**In this tutorial, I’m going to show you how to create a dynamic total CRM forecast within a specified date range.** **You may watch the full video of this tutorial at the bottom of this blog.**

Let’s say for example, you want to find out the forecast in a particular month. You want to know how many forecasts there are for the rest of the month from today until the monthâ€™s end. As you move from one day to the next, the CRM forecast amount is going to change.

You want to be able to dynamically calculate this total forecast within the beginning and end date you’ve specified.

This technique is highly relevant for CRM systems especially when youâ€™re trying to manage monthly targets. Youâ€™ll see what you need to achieve from a sales and team perspective.

## Calculating Total CRM Forecast

When trying to work this out, it’s possible you might get confused with the context of your calculation.

Because you want to look at a particular month at any point in time, the model should be dynamic.

So, for this particular case, you need to get rid of the context coming from the Dates. Instead, you should apply the context within the formula.

### 1. Build DateRange

Letâ€™s look at the formula:

The solution is to simply build a **DateRange**. You need to create a **DateRange** and context within the formula. You need to build it using Variables.

### 2. Use TODAY Function

You keep the formula dynamic by utilizing the **TODAY **function.

Itâ€™ll always return the date today.

Youâ€™re also be able to work out what the **End Of The Month** date is by using **TODAY**.

So, I now have **StartDay** and **EndDay**. This gives the desired beginning and end date within the **DateRange**.

### 3. Use The DATESBETWEEN Function

Using the time intelligence function **DATESBETWEEN** enables you to open up a dynamic window.

Iâ€™m going to use the previous variables that Iâ€™ve created within the **DateRange** variable. So, itâ€™s simply referencing variables within variables.

Variables can be very effective to use because you can layer them.

So, within this part of the formula, thereâ€™s now a time intelligence function **DATESBETWEEN** which gives us a **DateRange** between Today, the Current Date, and the Month based on Today. This will adjust from a day-to-day perspective.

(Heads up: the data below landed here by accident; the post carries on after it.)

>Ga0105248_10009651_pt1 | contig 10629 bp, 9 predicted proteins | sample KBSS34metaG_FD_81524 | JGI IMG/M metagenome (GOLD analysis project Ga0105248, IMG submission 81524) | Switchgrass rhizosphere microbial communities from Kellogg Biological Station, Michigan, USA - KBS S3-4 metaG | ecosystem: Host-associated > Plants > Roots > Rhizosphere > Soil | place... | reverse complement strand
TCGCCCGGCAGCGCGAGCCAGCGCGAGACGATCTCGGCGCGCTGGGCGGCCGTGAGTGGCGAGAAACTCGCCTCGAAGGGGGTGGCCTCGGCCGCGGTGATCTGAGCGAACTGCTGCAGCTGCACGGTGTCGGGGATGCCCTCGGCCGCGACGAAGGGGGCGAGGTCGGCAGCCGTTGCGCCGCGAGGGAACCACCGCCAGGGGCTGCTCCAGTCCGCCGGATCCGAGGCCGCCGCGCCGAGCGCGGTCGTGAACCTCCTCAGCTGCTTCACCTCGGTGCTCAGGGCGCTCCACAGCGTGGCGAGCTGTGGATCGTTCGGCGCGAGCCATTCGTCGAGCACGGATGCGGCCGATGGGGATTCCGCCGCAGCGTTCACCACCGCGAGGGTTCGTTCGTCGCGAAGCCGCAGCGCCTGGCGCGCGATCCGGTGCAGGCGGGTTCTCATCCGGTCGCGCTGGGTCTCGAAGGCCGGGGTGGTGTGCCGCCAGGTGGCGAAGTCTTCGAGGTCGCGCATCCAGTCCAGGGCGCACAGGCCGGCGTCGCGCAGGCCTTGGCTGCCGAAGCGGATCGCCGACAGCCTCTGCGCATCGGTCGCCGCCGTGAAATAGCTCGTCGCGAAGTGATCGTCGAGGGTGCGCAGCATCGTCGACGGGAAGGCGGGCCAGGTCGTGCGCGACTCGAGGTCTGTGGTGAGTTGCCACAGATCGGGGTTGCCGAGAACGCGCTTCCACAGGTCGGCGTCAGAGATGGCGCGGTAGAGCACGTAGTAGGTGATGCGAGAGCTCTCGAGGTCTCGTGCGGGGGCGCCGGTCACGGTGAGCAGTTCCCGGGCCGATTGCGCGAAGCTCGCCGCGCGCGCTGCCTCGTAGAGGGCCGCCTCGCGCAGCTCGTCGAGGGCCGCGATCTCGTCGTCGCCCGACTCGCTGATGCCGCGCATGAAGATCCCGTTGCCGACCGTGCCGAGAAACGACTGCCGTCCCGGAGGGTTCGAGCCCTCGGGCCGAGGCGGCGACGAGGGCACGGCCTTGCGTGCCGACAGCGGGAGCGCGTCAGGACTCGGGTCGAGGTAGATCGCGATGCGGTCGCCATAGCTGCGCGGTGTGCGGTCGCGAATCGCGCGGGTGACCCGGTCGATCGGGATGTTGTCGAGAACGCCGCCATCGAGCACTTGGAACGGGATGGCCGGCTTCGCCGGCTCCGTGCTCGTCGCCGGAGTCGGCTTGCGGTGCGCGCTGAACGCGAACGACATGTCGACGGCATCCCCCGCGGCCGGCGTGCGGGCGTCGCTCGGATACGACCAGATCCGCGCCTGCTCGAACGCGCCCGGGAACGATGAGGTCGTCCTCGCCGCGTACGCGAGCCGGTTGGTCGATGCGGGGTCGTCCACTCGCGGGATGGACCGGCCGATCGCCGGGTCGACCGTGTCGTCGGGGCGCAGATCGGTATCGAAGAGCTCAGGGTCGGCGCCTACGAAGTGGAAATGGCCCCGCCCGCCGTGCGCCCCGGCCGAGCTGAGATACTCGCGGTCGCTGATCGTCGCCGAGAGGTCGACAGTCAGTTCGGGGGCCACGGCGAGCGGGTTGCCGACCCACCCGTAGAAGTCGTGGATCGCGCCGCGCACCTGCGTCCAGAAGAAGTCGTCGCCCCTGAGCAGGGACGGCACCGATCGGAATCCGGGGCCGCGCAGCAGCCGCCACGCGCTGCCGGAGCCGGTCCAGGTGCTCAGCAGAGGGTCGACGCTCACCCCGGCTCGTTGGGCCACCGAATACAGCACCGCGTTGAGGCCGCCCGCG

### 4. Add The CALCULATE Function

At the bottom of the formula, thereâ€™s the **RETURN** function. This is where you need to use **CALCULATE**.

The **CALCULATE** function can change the context of the calculations.

For instance, **Total Sales Forecasts** are all of these particular results shown in the table.

These results are currently filtered by every single Date in the table regardless of the multiple months in the data.

So now, you need to accumulate and count up the amount of Sales within the date window.

This is done using the **CALCULATE **function**.**

All you need to do is input the variable **DateRange** inside **CALCULATE**.

This date window has changed the context of the calculation. Youâ€™re now only calculating **Total Sales Forecasts** from today until the end of the current month.

******* Related Links *********Creating Forward Forecasts in Power BI Using DAXCreate A New Table In Power BI: How To Implement Budgets & Forecasts Automatically Using DAXPower BI Custom Calendars: Calculating For Month On Month Change â€“ 445 Calendars**

## Conclusion

This solution is great to use because of its simplicity. Itâ€™s a seamless and intuitive technique using the **CALCULATE** function along with the time intelligence functions inside it.

This tutorial highlights very relevant concepts like the **context**, the **CALCULATE** function, and the **time intelligence** functions.

These three combined are crucial elements in your models. You must consistently combine them well inside Power BI to get good insights out of your reports and data scenarios.

All the best,

Sam